- In light of the size and duration of the global imbalances, their orderly correction should be promoted so as to avoid potential risks to financial stability, as well as to minimise the risk of protectionist reactions. This is a shared responsibility and should be done in a way that minimizes disturbances to sustained growth. Addressing global imbalances requires determined and mutually supportive action by all parties. In particular, increased saving in the U.S., further exchange-rate flexibility domestically oriented growth in main Asian surplus economics and higher investment growth in oil-exporting countries are key in achieving an orderly adjustment. Structural reform in Europe is pursued on its own merits in order to increase potential growth and resilience to external shocks from possible global imbalances. Such reforms in the EU and Japan can also contribute to rebalancing growth and to facilitate the adjustment process.

- Moreover, substantive trade liberalisation and stronger multilateral rules, including trade facilitation and supporting sustainable development must remain a top priority in trade policy. In this respect, the EU deeply regrets the suspension of the Doha Development Round last July. All key participants must take the necessary action to secure a successful outcome. The EU is firmly committed to play its role. We remain firmly committed to open markets, progressive trade liberalisation and multilateral rules. The EU also confirms its commitment to deepen individual and collective efforts to combat piracy and counterfeiting. The Doha Development Agenda remains a central priority of our trade policy. We will continue to strive for a result that will deliver real cuts in tariffs and subsidies and will foster new trade flows, as part of a deal that should bring benefits to all WTO Members. The recent setback in the trade negotiations should not be used as an excuse for protectionist measures.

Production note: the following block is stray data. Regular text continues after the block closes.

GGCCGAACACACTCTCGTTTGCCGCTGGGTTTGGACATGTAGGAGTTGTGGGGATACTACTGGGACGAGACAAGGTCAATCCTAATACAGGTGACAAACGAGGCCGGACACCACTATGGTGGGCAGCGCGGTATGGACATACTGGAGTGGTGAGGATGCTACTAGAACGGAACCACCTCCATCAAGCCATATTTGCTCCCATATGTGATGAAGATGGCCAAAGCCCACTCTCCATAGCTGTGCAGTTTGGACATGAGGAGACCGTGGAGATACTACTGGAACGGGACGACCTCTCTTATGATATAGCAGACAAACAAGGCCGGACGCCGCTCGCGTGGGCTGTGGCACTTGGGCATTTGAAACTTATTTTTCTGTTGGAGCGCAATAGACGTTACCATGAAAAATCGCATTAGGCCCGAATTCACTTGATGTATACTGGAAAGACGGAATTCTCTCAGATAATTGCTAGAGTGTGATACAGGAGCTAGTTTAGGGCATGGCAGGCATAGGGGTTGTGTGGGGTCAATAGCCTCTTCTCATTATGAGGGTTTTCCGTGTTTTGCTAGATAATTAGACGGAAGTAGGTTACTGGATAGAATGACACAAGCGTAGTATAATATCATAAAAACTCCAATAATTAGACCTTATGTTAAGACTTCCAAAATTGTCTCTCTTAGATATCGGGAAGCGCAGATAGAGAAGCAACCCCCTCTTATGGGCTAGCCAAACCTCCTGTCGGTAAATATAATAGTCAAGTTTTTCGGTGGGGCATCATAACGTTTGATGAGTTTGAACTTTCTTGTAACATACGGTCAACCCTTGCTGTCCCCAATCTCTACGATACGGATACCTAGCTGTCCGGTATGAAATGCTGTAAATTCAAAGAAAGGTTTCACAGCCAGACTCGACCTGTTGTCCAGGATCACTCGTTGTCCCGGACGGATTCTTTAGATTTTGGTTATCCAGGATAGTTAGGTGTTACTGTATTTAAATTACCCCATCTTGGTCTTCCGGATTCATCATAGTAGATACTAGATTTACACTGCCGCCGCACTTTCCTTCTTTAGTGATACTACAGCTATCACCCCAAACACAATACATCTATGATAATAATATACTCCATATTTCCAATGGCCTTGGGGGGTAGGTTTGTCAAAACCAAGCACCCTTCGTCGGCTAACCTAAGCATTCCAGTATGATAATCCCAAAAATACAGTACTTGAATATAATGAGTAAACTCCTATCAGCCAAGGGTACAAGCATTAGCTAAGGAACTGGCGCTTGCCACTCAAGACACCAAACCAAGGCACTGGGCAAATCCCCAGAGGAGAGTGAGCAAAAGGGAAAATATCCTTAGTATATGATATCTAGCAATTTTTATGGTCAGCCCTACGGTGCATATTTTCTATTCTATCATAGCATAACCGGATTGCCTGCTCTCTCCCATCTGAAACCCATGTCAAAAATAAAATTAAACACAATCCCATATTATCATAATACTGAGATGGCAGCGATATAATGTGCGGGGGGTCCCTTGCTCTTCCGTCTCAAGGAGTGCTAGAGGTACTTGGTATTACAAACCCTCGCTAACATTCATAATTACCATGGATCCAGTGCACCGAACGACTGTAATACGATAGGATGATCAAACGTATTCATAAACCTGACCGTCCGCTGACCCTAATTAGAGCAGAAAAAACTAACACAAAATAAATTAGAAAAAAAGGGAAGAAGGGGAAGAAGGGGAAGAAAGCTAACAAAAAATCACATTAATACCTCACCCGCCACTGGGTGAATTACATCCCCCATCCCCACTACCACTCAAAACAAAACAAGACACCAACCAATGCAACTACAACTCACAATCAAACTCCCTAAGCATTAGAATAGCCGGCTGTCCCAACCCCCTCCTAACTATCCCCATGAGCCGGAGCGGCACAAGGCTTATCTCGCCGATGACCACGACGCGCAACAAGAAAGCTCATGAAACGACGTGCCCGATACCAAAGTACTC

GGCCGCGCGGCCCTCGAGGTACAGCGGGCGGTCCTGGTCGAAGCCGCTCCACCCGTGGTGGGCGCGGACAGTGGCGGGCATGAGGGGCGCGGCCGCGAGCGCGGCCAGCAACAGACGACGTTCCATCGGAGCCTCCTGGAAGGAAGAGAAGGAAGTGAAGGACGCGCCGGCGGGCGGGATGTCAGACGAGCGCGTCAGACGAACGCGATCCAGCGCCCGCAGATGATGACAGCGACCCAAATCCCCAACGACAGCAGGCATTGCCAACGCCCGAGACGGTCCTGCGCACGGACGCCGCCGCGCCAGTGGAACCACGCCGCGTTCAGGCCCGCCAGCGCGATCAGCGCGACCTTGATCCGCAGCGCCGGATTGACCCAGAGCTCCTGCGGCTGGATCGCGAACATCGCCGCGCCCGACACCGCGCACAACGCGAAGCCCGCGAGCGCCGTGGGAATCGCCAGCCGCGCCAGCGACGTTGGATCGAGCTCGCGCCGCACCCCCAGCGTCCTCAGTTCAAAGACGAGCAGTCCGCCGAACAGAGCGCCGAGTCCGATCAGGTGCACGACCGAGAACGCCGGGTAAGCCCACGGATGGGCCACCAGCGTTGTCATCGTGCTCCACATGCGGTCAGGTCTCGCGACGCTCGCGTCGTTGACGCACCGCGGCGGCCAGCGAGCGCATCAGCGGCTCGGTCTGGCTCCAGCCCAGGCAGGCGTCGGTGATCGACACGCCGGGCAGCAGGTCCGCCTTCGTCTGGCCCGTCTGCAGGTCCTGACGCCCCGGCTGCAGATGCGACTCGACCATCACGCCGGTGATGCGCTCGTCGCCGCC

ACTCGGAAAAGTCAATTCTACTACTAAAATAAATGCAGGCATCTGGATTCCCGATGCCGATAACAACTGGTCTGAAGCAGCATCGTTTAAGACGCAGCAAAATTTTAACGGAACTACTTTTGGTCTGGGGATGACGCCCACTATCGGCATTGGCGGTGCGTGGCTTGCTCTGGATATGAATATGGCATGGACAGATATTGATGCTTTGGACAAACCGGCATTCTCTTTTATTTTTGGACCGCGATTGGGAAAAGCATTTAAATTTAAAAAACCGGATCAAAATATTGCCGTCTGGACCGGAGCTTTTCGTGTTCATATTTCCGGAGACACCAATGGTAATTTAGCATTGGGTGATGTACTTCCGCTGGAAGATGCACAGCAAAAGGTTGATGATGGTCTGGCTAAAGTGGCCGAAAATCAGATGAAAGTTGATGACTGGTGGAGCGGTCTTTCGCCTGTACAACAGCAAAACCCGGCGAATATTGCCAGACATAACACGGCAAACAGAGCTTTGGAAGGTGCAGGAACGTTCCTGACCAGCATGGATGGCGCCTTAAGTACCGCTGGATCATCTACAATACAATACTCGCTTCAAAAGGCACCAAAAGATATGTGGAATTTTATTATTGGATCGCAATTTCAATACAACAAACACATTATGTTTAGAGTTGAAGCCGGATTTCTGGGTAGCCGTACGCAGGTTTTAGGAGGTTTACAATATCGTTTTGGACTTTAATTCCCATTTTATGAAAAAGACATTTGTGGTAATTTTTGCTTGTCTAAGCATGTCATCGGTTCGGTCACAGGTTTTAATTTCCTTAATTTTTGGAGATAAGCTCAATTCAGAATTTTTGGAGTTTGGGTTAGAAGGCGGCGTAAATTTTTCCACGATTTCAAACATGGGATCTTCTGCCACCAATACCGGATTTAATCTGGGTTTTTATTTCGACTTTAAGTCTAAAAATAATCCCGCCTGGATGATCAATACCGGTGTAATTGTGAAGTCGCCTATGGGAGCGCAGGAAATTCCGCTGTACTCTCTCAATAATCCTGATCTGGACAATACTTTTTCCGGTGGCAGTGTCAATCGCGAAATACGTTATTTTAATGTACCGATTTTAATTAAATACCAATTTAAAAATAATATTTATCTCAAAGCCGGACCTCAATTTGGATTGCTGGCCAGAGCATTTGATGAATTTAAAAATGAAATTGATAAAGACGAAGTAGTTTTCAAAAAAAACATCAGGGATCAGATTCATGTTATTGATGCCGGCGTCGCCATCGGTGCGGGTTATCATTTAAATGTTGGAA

- In the EU, many Member States face important fiscal challenges, including those due to population ageing, although progress has been made towards securing more sustainable public finances, not least through pension reform. The reform of the Stability and Growth Pact emphasised the sustainability of public finances. Advantage needs to be taken of the positive economic outlook for ambitious improvements of the budgetary position. This will contribute to a better policy mix, create more room for manoeuvre in downturns and contribute to reducing debt levels significantly before the budgetary effects of ageing set in.

- The re-launched Lisbon strategy has reinforced the EU's priorities of achieving growth and employment by promoting knowledge, attracting more people into the labour market and creating more jobs. The preparation of National Reform Programmes under the revised Lisbon Agenda, and their debate in national Parliaments and with stakeholders, is an important step in that process. The structural reforms undertaken are already yielding positive results. Labour market policies, mainly focusing on the labour supply side, have contributed to increasing labour market participation. The employment rate has risen significantly since the turn of the century. Progress is also being made in improving the Internal Market's regulatory framework and in reducing administrative burdens. The EU countries are committed to further strengthening their reform efforts. In particular, the adoption of a new EU directive on services is a major step towards the deepening of the internal market.